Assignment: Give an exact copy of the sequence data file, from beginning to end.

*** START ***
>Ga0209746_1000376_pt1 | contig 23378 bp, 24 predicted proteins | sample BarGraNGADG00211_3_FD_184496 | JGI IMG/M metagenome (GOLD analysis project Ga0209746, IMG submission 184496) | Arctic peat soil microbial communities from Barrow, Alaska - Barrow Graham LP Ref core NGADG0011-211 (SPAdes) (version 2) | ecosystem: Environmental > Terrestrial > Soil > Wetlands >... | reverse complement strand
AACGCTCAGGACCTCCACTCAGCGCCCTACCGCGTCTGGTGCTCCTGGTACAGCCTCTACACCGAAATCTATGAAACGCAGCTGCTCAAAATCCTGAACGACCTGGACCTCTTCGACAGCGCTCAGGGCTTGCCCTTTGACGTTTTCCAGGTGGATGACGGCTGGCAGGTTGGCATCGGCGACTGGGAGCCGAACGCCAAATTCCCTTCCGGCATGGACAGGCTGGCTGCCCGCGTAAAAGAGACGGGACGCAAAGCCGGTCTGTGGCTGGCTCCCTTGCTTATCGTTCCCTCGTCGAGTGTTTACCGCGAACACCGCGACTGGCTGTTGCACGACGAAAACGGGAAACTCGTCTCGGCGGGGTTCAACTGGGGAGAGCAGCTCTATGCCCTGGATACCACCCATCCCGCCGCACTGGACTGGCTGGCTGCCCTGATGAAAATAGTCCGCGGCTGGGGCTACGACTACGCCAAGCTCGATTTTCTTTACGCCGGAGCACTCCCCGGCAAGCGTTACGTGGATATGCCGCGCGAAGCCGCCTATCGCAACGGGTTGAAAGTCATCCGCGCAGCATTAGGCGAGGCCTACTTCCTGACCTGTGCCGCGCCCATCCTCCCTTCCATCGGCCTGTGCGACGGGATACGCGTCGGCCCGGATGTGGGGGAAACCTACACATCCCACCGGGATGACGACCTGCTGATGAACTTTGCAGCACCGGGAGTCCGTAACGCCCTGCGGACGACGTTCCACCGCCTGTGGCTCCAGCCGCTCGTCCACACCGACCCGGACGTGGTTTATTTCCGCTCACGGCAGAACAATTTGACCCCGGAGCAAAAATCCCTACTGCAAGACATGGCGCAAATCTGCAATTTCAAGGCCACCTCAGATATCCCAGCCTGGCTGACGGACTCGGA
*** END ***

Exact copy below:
>Ga0209746_1000376_pt1 | contig 23378 bp, 24 predicted proteins | sample BarGraNGADG00211_3_FD_184496 | JGI IMG/M metagenome (GOLD analysis project Ga0209746, IMG submission 184496) | Arctic peat soil microbial communities from Barrow, Alaska - Barrow Graham LP Ref core NGADG0011-211 (SPAdes) (version 2) | ecosystem: Environmental > Terrestrial > Soil > Wetlands >... | reverse complement strand
AACGCTCAGGACCTCCACTCAGCGCCCTACCGCGTCTGGTGCTCCTGGTACAGCCTCTACACCGAAATCTATGAAACGCAGCTGCTCAAAATCCTGAACGACCTGGACCTCTTCGACAGCGCTCAGGGCTTGCCCTTTGACGTTTTCCAGGTGGATGACGGCTGGCAGGTTGGCATCGGCGACTGGGAGCCGAACGCCAAATTCCCTTCCGGCATGGACAGGCTGGCTGCCCGCGTAAAAGAGACGGGACGCAAAGCCGGTCTGTGGCTGGCTCCCTTGCTTATCGTTCCCTCGTCGAGTGTTTACCGCGAACACCGCGACTGGCTGTTGCACGACGAAAACGGGAAACTCGTCTCGGCGGGGTTCAACTGGGGAGAGCAGCTCTATGCCCTGGATACCACCCATCCCGCCGCACTGGACTGGCTGGCTGCCCTGATGAAAATAGTCCGCGGCTGGGGCTACGACTACGCCAAGCTCGATTTTCTTTACGCCGGAGCACTCCCCGGCAAGCGTTACGTGGATATGCCGCGCGAAGCCGCCTATCGCAACGGGTTGAAAGTCATCCGCGCAGCATTAGGCGAGGCCTACTTCCTGACCTGTGCCGCGCCCATCCTCCCTTCCATCGGCCTGTGCGACGGGATACGCGTCGGCCCGGATGTGGGGGAAACCTACACATCCCACCGGGATGACGACCTGCTGATGAACTTTGCAGCACCGGGAGTCCGTAACGCCCTGCGGACGACGTTCCACCGCCTGTGGCTCCAGCCGCTCGTCCACACCGACCCGGACGTGGTTTATTTCCGCTCACGGCAGAACAATTTGACCCCGGAGCAAAAATCCCTACTGCAAGACATGGCGCAAATCTGCAATTTCAAGGCCACCTCAGATATCCCAGCCTGGCTGACGGACTCGGA